Original Indian 18th Century Early Style Armor Piercing Katar Dagger - circa 1750-1800

Regular price $295.00

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Item Description

Original Item: Only One Available. The katar is definitely an odd looking weapon, however it was very effective against Chain Mail and even much plate armor found in India at the time. The tip of the blade is somewhat thickened to give it the strength to penetrate the sturdiest body defense. Our example has had the blade tip damaged, no doubt in combat. It measures 17 inches overall, with a 9 1/2 inch double edged blade.

The weapon is of forged iron construction, with a rather strange design for a hilt. Intended to be grasped by the two horizontal cross bars, the long uprights naturally extended up your arm. It was then bound in place and securely held so your arm became a trusting weapon. The long upright protected you arm from any sword blade attack, and there was no way for the warrior to drop the weapon once in place.

Some forged in decoration around the rear end of the dagger blade. Fine old patina, cleaned and ready to display!

History of the Katar

The katar or katara, is a type of push dagger from South Asia. The weapon is characterised by its H-shaped horizontal hand grip which results in the blade sitting above the user's knuckles. Unique to South Asia, it is the most famous and characteristic of Indian daggers. Ceremonial katars were also used in worship.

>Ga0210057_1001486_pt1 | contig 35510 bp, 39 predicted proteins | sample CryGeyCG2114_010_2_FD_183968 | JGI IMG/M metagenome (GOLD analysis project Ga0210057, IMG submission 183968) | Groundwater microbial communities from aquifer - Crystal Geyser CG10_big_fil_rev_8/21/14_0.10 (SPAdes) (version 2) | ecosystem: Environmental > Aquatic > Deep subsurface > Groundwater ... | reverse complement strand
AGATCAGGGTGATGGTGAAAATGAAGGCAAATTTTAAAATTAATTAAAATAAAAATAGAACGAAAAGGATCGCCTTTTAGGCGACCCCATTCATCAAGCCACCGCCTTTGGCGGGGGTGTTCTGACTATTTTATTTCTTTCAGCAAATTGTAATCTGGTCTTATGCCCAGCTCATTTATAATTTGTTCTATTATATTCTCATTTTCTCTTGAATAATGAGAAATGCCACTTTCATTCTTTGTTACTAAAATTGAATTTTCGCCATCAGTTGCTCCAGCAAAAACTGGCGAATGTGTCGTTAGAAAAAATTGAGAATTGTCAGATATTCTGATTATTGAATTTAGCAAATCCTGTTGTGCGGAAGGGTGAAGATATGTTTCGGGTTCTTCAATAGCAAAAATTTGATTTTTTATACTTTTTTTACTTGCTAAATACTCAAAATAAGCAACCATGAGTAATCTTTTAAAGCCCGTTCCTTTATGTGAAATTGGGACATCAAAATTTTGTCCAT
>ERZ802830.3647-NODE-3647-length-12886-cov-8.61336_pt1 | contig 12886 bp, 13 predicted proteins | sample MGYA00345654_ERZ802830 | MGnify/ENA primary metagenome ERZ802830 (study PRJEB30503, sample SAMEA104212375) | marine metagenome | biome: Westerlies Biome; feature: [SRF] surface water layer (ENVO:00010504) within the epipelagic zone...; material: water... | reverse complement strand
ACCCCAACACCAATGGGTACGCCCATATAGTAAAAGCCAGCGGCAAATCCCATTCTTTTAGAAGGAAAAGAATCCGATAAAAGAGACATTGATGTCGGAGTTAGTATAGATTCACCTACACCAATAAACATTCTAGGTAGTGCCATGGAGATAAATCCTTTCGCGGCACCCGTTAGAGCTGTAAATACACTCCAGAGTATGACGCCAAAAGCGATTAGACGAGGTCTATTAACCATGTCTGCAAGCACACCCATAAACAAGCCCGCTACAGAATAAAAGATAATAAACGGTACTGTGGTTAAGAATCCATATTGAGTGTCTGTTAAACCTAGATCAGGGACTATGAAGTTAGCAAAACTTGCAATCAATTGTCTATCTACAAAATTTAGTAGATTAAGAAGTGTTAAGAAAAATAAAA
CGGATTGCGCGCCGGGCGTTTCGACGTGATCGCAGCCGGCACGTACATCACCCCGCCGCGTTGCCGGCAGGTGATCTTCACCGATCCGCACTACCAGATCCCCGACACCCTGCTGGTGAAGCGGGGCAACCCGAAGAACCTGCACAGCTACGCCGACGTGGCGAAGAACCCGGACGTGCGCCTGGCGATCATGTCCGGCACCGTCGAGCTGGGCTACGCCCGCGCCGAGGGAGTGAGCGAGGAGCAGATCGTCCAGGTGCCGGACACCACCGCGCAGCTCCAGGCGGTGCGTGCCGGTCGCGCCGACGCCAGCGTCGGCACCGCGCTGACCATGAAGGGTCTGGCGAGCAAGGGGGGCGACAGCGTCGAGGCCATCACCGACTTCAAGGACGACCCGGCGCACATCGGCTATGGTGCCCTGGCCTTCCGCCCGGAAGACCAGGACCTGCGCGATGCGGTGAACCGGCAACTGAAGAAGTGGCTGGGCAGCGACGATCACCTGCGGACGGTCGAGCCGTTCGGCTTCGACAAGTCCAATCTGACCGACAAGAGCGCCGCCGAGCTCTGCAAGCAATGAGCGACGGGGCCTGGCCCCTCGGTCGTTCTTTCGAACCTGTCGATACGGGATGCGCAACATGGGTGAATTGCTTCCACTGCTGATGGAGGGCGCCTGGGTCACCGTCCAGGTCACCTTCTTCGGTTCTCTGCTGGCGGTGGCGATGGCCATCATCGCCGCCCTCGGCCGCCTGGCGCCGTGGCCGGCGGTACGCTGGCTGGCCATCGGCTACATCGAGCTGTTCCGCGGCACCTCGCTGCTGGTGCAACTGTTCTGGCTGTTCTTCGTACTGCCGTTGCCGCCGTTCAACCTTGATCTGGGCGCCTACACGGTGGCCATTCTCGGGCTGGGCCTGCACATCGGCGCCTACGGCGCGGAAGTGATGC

The katar was created in south India, its earliest forms being closely associated with the 14th-century Vijayanagara Empire. It may have originated with the mustika, a method of holding a dagger between the middle and index finger still used in gatka today. A specific type of dagger might have been designed for this, as maustika is described vaguely as a "fist dagger" in the arsenal list of Abu'l-Fazl ibn Mubarak. One of the most famous groups of early katar come from the Thanjavur Nayak kingdom (Formerly called Tanjore) of the 17th century. Katar dating back to this period often had a leaf- or shell-like knucklebow curving up from the top of the blade to protect the back of the hand. This form is today sometimes called a "hooded katara" but the knuckleguard was discarded altogether by the later half of the 17th century.

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